A generic trademark is the name of a product/service/brand name which is the actual name for the product/service/brand name. Examples include: APPLE for apples, or LAW FIRM for a law firm. A generic term that could even obtain secondary meaning will not help that term become eligible for trademark protection. The rationale behind this prohibition is that to allow a single business, entrepreneur or inventor, the exclusive right to the generic term would give them a monopoly and an unfair competitive advantage over other businesses.
Starbucks, the massive Seattle based coffee company worth about $16.447 billion in 2014, sent the owner of a small town brewery outside of St. Louis, Missouri, a cease and desist letter to prevent them from infringing a Starbucks trademark. The trademark in question, FRAPPUCCINO.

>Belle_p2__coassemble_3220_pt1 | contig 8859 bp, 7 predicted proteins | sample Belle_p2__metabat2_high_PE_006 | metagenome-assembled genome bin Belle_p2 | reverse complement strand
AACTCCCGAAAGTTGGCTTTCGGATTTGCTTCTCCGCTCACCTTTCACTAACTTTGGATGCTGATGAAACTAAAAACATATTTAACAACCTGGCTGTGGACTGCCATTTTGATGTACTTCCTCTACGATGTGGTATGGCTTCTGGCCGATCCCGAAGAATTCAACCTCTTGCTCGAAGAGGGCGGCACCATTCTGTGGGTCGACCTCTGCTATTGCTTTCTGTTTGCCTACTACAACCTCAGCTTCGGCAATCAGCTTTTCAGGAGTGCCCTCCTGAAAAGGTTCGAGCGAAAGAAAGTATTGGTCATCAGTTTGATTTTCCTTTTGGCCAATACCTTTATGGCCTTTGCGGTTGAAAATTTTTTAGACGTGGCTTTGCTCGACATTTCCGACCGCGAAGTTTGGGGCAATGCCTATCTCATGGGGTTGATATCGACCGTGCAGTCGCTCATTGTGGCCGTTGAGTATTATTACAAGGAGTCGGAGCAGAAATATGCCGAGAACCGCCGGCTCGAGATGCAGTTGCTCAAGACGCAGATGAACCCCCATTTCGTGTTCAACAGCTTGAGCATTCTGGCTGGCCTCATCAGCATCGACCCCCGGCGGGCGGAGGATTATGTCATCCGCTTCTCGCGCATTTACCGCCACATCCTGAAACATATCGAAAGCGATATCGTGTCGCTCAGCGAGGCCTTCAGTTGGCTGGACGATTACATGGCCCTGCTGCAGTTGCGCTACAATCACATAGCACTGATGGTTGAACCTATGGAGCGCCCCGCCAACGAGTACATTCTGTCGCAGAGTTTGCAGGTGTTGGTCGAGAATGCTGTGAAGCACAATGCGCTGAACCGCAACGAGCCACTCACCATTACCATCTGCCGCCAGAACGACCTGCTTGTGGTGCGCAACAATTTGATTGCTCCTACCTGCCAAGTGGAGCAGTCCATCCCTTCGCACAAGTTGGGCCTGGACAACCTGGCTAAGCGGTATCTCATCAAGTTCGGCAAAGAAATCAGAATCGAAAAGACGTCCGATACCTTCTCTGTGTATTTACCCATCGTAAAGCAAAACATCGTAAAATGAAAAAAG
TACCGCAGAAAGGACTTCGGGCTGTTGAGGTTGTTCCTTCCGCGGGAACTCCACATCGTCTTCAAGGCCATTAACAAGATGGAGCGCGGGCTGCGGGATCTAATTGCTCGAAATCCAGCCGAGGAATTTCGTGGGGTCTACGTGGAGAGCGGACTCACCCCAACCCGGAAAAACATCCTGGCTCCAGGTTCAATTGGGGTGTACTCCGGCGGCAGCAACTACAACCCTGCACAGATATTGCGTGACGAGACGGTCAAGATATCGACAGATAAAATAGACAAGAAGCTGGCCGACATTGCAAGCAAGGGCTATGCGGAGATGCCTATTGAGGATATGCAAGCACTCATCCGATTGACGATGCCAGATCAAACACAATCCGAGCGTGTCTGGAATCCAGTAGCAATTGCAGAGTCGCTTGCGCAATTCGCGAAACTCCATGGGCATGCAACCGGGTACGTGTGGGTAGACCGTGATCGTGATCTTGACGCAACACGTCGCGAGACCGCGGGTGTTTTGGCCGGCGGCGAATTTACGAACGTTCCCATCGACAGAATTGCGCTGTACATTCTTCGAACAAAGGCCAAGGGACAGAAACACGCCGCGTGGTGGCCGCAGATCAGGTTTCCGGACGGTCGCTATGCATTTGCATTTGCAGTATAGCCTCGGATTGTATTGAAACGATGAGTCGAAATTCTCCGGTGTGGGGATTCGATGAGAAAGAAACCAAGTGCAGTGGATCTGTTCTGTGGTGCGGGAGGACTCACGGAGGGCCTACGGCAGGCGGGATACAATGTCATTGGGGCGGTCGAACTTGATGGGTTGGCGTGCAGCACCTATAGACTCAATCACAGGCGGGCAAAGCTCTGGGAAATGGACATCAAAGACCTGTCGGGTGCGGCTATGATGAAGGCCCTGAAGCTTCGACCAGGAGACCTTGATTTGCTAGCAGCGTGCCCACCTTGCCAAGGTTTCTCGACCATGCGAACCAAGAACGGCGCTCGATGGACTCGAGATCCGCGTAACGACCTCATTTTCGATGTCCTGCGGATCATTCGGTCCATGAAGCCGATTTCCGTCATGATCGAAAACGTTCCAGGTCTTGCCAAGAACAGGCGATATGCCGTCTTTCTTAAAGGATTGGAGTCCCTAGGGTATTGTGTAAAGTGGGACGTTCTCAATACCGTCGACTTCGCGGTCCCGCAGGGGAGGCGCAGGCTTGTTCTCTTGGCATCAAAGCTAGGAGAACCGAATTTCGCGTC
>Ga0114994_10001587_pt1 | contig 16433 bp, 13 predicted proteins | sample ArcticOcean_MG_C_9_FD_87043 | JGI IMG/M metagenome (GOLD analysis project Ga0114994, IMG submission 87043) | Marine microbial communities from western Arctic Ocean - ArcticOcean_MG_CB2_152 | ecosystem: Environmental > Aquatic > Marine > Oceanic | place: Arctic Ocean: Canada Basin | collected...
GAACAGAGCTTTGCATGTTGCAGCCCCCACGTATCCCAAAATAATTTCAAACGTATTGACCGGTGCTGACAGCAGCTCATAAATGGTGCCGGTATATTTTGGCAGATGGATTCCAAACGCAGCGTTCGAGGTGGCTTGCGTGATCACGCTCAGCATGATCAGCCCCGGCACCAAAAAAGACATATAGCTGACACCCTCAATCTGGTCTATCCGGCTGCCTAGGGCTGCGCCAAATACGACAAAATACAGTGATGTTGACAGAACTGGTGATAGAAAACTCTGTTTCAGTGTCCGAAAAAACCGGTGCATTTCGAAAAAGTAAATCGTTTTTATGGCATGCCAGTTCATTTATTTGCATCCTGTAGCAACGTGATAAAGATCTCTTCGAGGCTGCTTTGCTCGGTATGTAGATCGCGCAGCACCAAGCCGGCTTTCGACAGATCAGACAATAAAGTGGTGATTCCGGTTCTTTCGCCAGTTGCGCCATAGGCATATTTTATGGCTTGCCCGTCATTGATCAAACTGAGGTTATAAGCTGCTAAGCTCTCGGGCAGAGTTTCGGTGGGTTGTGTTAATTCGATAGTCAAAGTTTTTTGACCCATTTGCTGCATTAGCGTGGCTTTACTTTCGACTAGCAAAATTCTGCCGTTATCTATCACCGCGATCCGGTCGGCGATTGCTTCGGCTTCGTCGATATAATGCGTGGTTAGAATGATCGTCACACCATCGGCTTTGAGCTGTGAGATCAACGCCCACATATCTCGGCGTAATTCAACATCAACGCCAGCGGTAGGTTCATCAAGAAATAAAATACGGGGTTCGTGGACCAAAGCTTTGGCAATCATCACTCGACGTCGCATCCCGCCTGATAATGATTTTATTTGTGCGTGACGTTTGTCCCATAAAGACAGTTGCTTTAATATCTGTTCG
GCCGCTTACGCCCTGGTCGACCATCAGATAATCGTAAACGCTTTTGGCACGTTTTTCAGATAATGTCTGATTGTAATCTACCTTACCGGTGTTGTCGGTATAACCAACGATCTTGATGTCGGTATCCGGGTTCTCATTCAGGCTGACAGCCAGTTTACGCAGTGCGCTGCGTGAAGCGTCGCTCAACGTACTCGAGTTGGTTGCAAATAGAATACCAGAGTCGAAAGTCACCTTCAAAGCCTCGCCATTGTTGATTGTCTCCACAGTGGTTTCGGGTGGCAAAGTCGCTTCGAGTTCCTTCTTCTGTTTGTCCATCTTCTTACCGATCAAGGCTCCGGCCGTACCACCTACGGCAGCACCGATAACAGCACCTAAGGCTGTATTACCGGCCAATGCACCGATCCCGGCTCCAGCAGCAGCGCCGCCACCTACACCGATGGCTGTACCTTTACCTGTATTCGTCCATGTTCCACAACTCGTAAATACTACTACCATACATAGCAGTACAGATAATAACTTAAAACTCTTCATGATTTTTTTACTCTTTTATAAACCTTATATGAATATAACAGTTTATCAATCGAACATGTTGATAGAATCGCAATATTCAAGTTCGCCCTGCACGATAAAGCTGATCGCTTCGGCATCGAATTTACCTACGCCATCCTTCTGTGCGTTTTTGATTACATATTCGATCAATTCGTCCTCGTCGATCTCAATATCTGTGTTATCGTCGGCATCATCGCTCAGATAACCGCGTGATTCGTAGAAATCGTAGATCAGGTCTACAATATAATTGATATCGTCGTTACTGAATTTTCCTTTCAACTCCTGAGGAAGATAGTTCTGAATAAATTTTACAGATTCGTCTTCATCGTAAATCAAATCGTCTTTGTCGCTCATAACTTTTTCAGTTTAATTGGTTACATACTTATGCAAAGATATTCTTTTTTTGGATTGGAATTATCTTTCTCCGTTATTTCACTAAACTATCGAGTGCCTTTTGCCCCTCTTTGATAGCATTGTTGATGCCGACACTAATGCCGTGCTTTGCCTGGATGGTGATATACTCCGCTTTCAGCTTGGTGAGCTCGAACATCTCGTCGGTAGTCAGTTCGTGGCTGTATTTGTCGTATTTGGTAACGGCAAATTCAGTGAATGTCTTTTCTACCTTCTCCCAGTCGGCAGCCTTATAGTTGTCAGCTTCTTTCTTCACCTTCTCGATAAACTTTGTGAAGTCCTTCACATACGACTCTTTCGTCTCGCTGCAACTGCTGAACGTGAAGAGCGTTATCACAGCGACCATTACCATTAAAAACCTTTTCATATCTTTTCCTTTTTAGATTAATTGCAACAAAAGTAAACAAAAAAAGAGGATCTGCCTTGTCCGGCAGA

In March 2014, the makers of Alamo Beer filed a lawsuit for trademark infringement in the Western District of Texas. Alamo Beer Company alleged that a competitor was using a confusingly similar trade dress (likelihood of confusion), including a similar design depicting a silhouette of the Alamo. In this case, the State of Texas, owner of […]